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Homily of Pope Francis

At the Prayer Vigil for Peace, the Pope's homily included these words:

My Christian faith urges me to look to the Cross. How I wish that all men and women of good will would look to the Cross if only for a moment! There, we can see God’s reply: violence is not answered with violence, death is not answered with the language of death. In the silence of the Cross, the uproar of weapons ceases and the language of reconciliation, forgiveness, dialogue, and peace is spoken. This evening, I ask the Lord that we Christians, and our brothers and sisters of other religions, and every man and woman of good will, cry out forcefully: violence and war are never the way to peace!


About the Author

Rev. Robert P. Imbelli, a priest of the Archdiocese of New York, is Associate Professor of Theology Emeritus at Boston College.



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A Masterpiece!

It is a powerful homily.  While I find the portion Fr. Imbelli's excerpted to be moving, if I were to select a portion of the homily to draw particular attention to, it would be this:

Even today, we let ourselves be guided by idols, by selfishness, by our own interests, and this attitude persists. We have perfected our weapons, our conscience has fallen asleep, and we have sharpened our ideas to justify ourselves. As if it were normal, we continue to sow destruction, pain, death! Violence and war lead only to death, they speak of death! Violence and war are the language of death!

Idolatry is the proper sin to speak of.  Militarism, weapons, warmaking are idols.  We falsely believe they can solve the problems in Syria.  But "violence and war lead only to death".  Amen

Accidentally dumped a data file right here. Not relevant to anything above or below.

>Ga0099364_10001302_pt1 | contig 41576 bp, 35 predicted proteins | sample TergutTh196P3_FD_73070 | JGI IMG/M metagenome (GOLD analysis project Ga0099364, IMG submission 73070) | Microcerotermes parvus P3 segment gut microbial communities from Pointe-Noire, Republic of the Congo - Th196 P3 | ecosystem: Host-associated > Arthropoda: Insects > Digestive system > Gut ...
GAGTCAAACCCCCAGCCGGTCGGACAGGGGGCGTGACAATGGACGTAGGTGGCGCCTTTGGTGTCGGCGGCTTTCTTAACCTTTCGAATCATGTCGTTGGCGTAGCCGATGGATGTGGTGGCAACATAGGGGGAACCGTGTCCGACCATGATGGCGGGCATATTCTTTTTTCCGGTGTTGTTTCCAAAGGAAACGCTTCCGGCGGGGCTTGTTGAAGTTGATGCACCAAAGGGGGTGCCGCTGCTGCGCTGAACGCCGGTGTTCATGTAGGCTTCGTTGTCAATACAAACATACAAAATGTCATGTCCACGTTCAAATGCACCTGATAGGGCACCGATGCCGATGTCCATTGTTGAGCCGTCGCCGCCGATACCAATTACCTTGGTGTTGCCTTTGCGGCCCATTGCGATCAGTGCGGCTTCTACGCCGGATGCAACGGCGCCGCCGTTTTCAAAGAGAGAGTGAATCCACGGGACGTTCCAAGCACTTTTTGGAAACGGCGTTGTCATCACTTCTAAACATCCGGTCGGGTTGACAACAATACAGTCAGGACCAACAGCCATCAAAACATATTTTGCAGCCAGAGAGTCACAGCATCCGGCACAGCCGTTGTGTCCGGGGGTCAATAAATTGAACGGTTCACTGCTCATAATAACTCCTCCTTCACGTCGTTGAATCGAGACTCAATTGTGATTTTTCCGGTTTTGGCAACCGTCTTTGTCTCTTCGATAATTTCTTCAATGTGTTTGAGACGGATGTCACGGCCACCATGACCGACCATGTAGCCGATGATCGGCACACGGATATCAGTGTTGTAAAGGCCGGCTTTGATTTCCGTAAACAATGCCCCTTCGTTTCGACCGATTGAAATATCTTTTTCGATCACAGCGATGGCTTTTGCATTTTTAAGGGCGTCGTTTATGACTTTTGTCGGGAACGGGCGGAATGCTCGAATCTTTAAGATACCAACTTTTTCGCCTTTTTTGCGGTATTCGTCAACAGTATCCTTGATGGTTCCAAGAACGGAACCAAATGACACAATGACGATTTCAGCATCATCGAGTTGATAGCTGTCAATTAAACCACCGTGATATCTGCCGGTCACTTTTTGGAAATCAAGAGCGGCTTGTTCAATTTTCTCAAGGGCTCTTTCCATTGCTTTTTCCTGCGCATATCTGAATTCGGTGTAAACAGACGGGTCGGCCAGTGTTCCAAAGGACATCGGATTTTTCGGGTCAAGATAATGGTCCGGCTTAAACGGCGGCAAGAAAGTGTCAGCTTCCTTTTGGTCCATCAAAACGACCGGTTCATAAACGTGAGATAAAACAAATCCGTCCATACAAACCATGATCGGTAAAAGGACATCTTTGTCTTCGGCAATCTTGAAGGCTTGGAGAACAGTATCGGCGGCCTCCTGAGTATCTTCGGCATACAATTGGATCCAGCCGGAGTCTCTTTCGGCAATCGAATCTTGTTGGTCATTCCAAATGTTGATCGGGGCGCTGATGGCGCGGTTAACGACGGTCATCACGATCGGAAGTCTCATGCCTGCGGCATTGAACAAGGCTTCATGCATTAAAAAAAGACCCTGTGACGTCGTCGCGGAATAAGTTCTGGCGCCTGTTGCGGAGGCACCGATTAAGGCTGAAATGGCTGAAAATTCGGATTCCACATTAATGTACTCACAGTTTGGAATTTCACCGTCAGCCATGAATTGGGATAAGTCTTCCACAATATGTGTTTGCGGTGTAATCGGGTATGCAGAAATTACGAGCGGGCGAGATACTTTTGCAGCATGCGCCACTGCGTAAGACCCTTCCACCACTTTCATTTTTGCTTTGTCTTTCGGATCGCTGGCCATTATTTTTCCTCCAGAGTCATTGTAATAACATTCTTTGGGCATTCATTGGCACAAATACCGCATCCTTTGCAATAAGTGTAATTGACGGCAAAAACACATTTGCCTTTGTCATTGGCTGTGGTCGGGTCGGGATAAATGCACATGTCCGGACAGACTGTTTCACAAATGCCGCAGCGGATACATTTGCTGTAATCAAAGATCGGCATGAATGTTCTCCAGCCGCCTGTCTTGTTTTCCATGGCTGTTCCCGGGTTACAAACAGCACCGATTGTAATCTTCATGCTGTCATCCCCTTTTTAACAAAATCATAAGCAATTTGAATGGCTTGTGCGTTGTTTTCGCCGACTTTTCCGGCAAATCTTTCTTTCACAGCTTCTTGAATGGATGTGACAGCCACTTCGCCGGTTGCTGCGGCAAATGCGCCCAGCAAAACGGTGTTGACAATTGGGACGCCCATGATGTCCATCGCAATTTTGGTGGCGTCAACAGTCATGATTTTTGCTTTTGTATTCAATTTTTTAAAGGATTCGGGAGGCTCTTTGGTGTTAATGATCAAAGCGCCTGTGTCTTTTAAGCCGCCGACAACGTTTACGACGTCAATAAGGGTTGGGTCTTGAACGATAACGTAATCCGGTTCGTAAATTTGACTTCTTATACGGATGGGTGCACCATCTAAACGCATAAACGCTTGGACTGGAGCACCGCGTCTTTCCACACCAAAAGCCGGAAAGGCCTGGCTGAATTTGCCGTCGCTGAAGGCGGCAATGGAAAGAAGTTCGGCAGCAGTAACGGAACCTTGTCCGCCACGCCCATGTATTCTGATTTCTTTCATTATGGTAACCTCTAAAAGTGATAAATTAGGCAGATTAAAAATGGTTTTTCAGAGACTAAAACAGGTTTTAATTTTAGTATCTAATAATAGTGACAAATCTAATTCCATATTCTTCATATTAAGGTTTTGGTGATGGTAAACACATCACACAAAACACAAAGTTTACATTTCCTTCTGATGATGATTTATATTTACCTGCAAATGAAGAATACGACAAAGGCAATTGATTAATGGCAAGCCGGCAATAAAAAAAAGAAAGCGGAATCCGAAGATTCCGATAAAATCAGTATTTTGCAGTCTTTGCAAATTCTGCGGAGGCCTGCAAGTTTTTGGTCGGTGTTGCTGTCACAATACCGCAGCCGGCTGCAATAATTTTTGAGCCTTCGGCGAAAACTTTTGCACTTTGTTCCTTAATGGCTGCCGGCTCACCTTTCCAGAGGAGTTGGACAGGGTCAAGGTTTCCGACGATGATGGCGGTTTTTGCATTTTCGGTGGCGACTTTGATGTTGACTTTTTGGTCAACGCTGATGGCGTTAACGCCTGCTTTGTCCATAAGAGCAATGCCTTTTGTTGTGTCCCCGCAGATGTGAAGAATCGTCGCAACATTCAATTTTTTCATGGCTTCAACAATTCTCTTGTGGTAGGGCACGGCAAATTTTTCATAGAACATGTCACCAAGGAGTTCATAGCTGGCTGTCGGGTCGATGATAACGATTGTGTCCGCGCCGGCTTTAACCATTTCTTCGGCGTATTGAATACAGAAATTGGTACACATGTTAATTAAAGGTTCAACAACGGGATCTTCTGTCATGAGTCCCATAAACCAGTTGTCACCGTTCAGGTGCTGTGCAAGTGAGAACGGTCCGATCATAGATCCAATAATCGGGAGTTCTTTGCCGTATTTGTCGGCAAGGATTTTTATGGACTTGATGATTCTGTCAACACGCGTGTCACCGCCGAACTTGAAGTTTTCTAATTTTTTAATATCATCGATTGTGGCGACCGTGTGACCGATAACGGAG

The vigil is being streamed live with English translation here:

For any NYC residents -- the Catholic Worker is sponsoring a vigil in Washington Square from 6;30pm to 8:30pm.  I'm headed there:

Dear Friends,

    We’re responding to Pope Francis’s call for people to participate in
public vigils supporting an antiwar initiative and opposing the futile
pursuit of a military solution in Syria. Thank you for your help in
distributing this as widely as possible.

    Urging leaders at the G20 summit in Russia to pursue a negotiated end
to Syria’s civil war, Pope Francis also called on people to join in a
day of fasting and prayer, on Saturday, September 7.  The Pope urged
people in Rome to join him for a vigil at St. Peter’s Square which
will feature moments of silent prayer as well as remarks by Pope
Francis.  We are asking people in New York to join us for a vigil at
Washington Square Park, West 4th Street and MacDougal Street,
Saturday, September 7, 2013, 6:30 p.m. – 8:30 p.m.  The vigil will
include speakers, time for silence and possible participation of local

    We will provide banners that quote Pope Francis’s call for laying
aside war as a futile pursuit.  We’ll also hand out fliers giving
people the phone numbers of congressional representatives.  Please
feel free to bring additional signs and messages.


     Martha Hennessy, Kathy Kelly and Carmen Trotta, members of the New
York Catholic Worker community


I am not sure how to interpret the language of homilies.  What exactly does it mean to say, "in the silence of the Cross, the uproar of weapons ceases ..."?  Is it possible that "the language of reconcliation, forgiveness, dialogue, and peace is spoken" BUT that the uproar of weapons and their lethal effects goes right on?  Is the Cross really causing the deaths, mutilations, destructions, and all the human misery associated with them to cease? Can one ask questions of this papal eloquence?